Oakland: Hangin' With Mr. Cooper. Standup comedian Mark Curry's sitcom was, unfortunately, one of the few shows ever set in the East Bay, but it was all right.

Philadelphia: American Dreams. A period piece based around a 1960s Catholic family, whose teenage daughter becomes a dancer on Philly-based American Bandstand (which I'm not counting because it was non-fiction).

Bill Cosby's cartoon Fat Albert is also a serious contender. The ABC soaps All My Children and One Life to Live are set in fictional Philly suburbs. And, no, it is not always sunny in Philadelphia. As much as I love that city, no big city looks worse in the rain. New Brunswick, definitely. New Haven, maybe. But those are smaller cities.

Phoenix (Arizona Diamondbacks): Alice. Linda Lavin was great, and Vic Tayback as Mel was a classic. "Pickup!"

Pittsburgh: Mr. Belvedere, set in the suburb of Beaver Falls, Joe Namath's hometown. Not a lot to choose from here, either. Not having Showtime, I never saw Queer As Folk. And while Mr. Rogers' Neighborhood was taped from a Pittsburgh studio, it didn't really advertise its location, as it was supposed to be "any neighborhood," or even "your neighborhood."

St. Louis: The John Larroquette Show. Set in the city's bus station, this sitcom was highly regarded but didn't last long. As he proved on Night Court and Boston Legal, Larroquette is a great supporting player, but doesn't carry a series by himself.

San Diego: Simon & Simon. Despite great weather and beaches, San Diego has never been a city with TV producers looking for it. The next-best, if you want to go out as far as Oceanside, was the later Major Dad, which also co-starred Gerald McRaney, and that series moved after just 1 season, as Major MacGillis was transferred to Marine Corps headquarters in Quantico, Virginia.

San Francisco: Full House. Party of Five is more highly regarded, but I just loved Full House. Actually, I think I just had a crush on Candace Cameron, who has since married a hockey player -- the other Bure brother. Too Close For Comfort, Ted Knight's post-Mary Tyler Moore sitcom, was also set in San Francisco and was terrific. It was good to see him play a guy who was smarter and nicer than Ted Baxter.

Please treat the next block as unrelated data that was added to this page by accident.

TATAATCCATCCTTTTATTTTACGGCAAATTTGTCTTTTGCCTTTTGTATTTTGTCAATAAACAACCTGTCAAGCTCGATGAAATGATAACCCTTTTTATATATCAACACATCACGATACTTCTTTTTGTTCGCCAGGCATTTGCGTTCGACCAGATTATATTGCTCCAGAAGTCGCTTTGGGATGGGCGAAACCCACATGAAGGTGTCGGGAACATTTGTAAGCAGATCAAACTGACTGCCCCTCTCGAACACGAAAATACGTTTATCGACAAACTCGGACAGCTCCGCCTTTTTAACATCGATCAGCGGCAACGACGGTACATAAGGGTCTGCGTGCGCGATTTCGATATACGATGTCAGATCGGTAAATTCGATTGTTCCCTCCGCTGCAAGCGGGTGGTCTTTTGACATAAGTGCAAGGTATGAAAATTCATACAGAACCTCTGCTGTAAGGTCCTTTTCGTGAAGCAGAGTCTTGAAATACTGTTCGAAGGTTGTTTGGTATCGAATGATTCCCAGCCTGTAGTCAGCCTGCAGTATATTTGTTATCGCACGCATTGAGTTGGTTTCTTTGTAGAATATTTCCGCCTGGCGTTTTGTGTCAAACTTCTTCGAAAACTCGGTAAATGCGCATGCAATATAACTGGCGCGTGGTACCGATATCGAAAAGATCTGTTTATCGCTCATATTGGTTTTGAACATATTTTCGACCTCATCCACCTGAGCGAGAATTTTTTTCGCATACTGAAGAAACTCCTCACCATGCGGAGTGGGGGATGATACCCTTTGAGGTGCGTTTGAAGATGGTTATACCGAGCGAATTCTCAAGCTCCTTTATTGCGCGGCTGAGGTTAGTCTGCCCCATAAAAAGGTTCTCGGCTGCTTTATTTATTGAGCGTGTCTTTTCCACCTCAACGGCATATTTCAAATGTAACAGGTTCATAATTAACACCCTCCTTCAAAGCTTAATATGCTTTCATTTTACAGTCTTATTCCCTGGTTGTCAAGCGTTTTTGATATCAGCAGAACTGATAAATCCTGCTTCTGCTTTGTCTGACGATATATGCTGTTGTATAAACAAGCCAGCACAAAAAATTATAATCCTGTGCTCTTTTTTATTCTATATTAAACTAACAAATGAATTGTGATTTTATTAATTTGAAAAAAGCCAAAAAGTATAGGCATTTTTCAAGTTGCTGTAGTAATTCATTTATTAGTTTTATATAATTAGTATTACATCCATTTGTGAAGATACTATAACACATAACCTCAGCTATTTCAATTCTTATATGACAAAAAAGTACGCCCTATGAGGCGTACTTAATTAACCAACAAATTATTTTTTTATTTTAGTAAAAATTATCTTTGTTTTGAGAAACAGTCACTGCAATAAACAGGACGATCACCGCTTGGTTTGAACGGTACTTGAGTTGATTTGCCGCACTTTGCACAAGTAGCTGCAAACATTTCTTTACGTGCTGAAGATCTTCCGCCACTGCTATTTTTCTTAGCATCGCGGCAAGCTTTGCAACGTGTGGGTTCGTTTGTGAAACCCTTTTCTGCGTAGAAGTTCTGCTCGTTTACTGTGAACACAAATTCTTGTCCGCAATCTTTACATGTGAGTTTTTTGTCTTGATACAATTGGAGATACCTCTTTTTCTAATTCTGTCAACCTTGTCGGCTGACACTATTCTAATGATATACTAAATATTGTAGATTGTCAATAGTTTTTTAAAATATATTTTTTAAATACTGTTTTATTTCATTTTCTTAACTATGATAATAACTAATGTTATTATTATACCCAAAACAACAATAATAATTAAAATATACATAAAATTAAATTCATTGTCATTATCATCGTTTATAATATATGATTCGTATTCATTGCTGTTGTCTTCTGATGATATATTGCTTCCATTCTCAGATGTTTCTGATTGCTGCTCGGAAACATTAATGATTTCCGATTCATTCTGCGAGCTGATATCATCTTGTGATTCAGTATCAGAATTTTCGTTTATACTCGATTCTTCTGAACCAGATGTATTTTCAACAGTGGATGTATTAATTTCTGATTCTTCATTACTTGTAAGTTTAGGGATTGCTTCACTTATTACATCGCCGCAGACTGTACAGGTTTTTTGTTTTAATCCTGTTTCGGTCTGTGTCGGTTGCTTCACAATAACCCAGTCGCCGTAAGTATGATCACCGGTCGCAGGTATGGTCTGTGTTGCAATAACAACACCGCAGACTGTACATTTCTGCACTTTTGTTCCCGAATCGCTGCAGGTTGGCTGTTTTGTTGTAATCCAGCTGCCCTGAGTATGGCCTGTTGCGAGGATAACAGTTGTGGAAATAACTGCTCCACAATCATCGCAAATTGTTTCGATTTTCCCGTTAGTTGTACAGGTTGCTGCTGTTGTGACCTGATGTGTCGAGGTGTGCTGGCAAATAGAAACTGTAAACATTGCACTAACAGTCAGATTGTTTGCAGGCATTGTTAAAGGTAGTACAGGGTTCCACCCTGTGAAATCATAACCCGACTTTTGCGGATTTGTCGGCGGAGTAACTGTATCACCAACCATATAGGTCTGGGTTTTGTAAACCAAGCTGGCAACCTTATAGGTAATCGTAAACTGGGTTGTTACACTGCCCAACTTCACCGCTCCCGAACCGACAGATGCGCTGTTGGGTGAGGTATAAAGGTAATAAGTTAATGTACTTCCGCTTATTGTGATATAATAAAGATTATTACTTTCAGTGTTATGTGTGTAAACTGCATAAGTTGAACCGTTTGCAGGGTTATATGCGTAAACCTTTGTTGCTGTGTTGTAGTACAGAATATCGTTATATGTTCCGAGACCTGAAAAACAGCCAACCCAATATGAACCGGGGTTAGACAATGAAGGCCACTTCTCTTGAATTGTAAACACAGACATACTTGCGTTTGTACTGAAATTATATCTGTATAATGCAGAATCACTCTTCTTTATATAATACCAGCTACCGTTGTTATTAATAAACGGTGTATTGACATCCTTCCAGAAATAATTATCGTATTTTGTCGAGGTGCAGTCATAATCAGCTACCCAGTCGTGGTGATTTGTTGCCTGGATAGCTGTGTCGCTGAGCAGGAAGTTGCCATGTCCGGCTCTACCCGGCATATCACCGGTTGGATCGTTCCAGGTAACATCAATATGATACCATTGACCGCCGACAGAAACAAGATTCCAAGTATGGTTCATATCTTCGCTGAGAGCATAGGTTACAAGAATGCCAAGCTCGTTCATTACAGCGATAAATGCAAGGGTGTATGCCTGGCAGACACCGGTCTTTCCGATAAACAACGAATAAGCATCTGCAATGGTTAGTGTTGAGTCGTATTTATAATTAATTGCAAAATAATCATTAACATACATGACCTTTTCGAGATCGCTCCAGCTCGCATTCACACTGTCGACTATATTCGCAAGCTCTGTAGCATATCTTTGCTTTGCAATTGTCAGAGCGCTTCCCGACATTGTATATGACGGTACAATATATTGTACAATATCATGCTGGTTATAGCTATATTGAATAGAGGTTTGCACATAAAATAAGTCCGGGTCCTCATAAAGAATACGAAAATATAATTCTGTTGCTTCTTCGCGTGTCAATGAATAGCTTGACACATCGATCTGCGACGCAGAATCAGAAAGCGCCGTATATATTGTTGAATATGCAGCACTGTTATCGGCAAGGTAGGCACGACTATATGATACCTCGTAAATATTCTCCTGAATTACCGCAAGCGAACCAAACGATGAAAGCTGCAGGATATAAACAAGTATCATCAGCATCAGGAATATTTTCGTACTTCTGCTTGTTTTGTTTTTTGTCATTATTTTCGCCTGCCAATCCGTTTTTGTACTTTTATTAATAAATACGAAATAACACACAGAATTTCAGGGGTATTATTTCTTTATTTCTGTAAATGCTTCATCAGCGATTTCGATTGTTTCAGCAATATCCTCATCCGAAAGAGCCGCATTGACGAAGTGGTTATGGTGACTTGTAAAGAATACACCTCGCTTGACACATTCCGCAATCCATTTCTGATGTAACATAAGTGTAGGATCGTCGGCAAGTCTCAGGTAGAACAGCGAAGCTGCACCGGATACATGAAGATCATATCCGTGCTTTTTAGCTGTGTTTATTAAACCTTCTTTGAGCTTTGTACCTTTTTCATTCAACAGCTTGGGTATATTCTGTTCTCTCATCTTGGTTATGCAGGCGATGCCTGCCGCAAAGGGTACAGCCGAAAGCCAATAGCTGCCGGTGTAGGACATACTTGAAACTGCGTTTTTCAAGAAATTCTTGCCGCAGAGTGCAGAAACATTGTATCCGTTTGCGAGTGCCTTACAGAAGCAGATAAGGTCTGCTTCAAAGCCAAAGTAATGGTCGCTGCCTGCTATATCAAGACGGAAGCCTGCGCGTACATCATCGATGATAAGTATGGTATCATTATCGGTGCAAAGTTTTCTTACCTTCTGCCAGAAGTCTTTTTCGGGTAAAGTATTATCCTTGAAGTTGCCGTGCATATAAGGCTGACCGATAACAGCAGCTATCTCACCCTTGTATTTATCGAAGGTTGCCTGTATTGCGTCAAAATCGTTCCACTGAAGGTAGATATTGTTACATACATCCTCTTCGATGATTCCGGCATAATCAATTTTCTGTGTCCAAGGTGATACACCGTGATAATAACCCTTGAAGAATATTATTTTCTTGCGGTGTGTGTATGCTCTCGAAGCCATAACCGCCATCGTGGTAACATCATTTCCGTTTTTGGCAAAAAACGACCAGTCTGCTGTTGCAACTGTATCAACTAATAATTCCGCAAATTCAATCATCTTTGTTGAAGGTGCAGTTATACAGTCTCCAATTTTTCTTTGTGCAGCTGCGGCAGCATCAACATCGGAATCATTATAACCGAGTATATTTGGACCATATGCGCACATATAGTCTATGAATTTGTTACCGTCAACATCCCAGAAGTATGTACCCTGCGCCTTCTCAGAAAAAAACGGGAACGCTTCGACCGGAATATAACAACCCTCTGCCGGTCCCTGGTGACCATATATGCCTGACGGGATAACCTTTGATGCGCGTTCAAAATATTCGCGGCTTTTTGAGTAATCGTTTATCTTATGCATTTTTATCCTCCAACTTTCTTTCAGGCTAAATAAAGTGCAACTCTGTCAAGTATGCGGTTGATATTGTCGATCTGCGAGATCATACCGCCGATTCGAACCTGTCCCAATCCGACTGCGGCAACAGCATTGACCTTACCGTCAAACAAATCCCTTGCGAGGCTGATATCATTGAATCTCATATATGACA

Some people like The Streets of San Francisco, but I wasn't quite old enough to remember it, and, besides, I'm still not ready to forgive Michael Douglas for marrying Catherine Zeta-Jones. I do remember that show a little, and also Ironside, but I've never seen enough reruns of them to judge properly.

In the various Star Trek series, the location of Starfleet Command and Starfleet Academy is said to be the site of the Presidio military reservation (including the SF anchorage of the Golden Gate Bridge), but none of the Trek series can really be said to have been "set" in the city. After all, the focus was "Space, the final frontier."

Seattle: Dark Angel. Sorry, Frasier fans, but who would you rather look at: Kelsey Grammer or Jessica Alba?

Tampa Bay area: Cougar Town. The fictional Gulf Haven is in Sarasota County, and that's as close as we can come. Too bad, because I love Courteney Cox, but the show isn't very good. It would have been better off as a feature film, over and done with in an hour and a half, instead of a sitcom whose premise was already beaten to death after the pilot.

Toronto: Degrassi Junior High. Few Canadian TV series have been shown in the U.S. -- or, at least, few shows obviously set in Canada, although quite a few have been filmed there in order to save money. Degrassi and its spinoffs are pretty much the only Canadian-based series that Americans knew prior to the growth of satellite TV.

As far as U.S. viewers are concerned, the next-best show would have to be... Due South? Although there was Kung Fu: The Legend Continues. It was set in L.A., but it was filmed in Toronto, and the map on the precinct wall was obviously of lower Ontario.

Washington: The West Wing. In a landslide. Though NCIS is growing on me, and my parents are crazy about Bones. (I gotta admit, Emily Deschanel looked damn good in that Wonder Woman costume.)